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1.  Macrophage Migration Inhibitory Factor Polymorphism Is Associated with Susceptibility to Inflammatory Coronary Heart Disease 
BioMed Research International  2015;2015:315174.
Background. Macrophage migration inhibitory factor (MIF) is a proinflammatory cytokine. This study explored the association of 173G/C polymorphism of the MIF gene with coronary heart disease (CHD). Methods. Sequencing was carried out after polymerase chain reaction with DNA specimens from 186 volunteers without CHD and 70 patients with CHD. Plasma MIF levels on admission were measured by ELISA. Patients were classified into either stable angina pectoris (SAP) or unstable angina pectoris (UAP). Genotype distribution between cases and controls and the association of patients' genotypes with MIF level and plaque stability were statistically evaluated (ethical approval number: 2012-01). Results. The frequency of the C genotype was higher in CHD patients than in the control (P = 0.014). The frequency of the 173*CC genotype was higher in CHD patients than in the control (P = 0.005). The plasma MIF level was higher in MIF173*C carriers than in MIF173*G carriers (P = 0.033). CHD patients had higher plasma MIF levels than the control (P = 0.000). Patients with UAP had higher plasma MIF levels than patients with SAP (P = 0.014). Conclusions. These data suggest that MIF −173G/C polymorphism may be related to the development of CHD in a Chinese population. Plasma MIF level is a predictor of plaque stability. This trial is registered with NCT01750502 .
PMCID: PMC4364024  PMID: 25821795
2.  SRSF10 Regulates Alternative Splicing and Is Required for Adipocyte Differentiation 
Molecular and Cellular Biology  2014;34(12):2198-2207.
During adipocyte differentiation, significant alternative splicing changes occur in association with the adipogenic process. However, little is known about roles played by splicing factors in this process. We observed that mice deficient for the splicing factor SRSF10 exhibit severely impaired development of subcutaneous white adipose tissue (WAT) as a result of defects in adipogenic differentiation. To identify splicing events responsible for this, transcriptome sequencing (RNA-seq) analysis was performed using embryonic fibroblast cells. Several SRSF10-affected splicing events that are implicated in adipogenesis have been identified. Notably, lipin1, known as an important regulator during adipogenesis, was further investigated. While lipin1β is mainly involved in lipogenesis, its alternatively spliced isoform lipin1α, generated through the skipping of exon 7, is primarily required for initial adipocyte differentiation. Skipping of exon 7 is controlled by an SRSF10-regulated cis element located in the constitutive exon 8. The activity of this element depends on the binding of SRSF10 and correlates with the relative abundance of lipin1α mRNA. A series of experiments demonstrated that SRSF10 controls the production of lipin1α and thus promotes adipocyte differentiation. Indeed, lipin1α expression could rescue SRSF10-mediated adipogenic defects. Taken together, our results identify SRSF10 as an essential regulator for adipocyte differentiation and also provide new insights into splicing control by SRSF10 in lipin1 pre-mRNA splicing.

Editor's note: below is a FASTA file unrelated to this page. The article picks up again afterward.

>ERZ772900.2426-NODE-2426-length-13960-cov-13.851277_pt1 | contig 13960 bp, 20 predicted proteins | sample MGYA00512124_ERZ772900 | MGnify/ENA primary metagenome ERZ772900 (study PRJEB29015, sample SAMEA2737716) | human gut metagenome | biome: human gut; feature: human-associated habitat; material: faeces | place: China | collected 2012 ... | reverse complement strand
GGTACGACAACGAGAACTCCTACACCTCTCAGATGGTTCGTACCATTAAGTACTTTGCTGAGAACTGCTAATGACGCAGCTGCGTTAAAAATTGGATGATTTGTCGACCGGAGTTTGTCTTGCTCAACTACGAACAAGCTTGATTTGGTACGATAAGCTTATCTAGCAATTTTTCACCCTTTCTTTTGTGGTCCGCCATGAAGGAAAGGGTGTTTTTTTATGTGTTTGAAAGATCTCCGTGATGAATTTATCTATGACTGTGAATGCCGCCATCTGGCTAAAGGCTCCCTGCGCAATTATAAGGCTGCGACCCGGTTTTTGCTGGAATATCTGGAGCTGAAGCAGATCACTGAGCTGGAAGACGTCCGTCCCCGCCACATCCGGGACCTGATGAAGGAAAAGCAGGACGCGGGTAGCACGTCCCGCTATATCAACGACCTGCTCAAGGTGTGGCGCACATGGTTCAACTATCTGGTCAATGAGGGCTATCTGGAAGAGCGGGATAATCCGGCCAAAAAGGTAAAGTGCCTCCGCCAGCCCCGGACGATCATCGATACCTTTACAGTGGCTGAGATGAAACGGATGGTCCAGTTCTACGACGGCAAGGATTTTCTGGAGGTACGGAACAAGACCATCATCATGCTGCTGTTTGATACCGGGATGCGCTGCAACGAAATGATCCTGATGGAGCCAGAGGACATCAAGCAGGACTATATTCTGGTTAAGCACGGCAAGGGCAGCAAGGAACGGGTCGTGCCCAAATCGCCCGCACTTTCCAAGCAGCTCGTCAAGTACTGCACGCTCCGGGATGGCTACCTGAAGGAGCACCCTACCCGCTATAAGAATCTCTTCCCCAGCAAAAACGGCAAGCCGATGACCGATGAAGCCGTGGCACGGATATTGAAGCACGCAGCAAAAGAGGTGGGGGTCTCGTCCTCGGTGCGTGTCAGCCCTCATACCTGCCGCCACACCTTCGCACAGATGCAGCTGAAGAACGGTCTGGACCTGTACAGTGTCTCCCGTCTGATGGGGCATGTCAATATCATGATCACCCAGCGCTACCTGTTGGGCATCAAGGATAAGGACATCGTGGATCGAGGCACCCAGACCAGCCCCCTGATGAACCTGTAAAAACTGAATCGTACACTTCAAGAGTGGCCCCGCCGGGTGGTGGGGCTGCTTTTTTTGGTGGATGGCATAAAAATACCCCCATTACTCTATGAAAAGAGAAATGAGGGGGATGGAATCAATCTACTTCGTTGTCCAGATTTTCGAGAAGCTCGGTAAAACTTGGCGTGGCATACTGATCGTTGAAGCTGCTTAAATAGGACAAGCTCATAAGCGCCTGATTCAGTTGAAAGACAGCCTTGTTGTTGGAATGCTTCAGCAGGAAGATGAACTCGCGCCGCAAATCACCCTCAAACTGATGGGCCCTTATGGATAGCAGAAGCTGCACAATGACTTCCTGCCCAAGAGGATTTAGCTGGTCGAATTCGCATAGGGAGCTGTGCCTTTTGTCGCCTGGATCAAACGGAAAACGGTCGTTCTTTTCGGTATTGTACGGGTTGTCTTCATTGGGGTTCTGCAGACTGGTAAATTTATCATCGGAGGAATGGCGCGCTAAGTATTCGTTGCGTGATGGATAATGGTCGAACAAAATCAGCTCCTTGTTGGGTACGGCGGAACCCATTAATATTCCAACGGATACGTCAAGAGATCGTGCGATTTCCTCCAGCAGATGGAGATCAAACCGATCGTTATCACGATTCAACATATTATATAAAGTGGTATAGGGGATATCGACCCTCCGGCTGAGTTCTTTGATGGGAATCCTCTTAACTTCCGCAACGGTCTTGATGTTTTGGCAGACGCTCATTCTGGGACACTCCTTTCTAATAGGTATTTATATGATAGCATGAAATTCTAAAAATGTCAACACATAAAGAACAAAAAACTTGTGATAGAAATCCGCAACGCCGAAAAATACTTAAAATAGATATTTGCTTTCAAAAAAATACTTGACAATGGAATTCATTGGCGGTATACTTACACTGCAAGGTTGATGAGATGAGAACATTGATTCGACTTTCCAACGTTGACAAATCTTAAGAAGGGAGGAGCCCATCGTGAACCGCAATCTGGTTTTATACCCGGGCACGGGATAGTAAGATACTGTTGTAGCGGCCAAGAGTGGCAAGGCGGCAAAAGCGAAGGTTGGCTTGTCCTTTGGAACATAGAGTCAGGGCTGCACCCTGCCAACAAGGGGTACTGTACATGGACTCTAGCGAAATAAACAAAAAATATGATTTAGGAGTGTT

PMCID: PMC4054296  PMID: 24710272
3.  Genome-wide analysis of SRSF10-regulated alternative splicing by deep sequencing of chicken transcriptome 
Genomics Data  2014;2:20-23.
Splicing factor SRSF10 is known to function as a sequence-specific splicing activator that is capable of regulating alternative splicing both in vitro and in vivo. We recently used an RNA-seq approach coupled with bioinformatics analysis to identify the extensive splicing network regulated by SRSF10 in chicken cells. We found that SRSF10 promoted both exon inclusion and exclusion. Functionally, many of the SRSF10-verified alternative exons are linked to pathways of response to external stimulus. Here we describe in detail the experimental design, bioinformatics analysis and GO/pathway enrichment analysis of SRSF10-regulated genes to correspond with our data in the Gene Expression Omnibus with accession number GSE53354. Our data thus provide a resource for studying regulation of alternative splicing in vivo that underlines biological functions of splicing regulatory proteins in cells.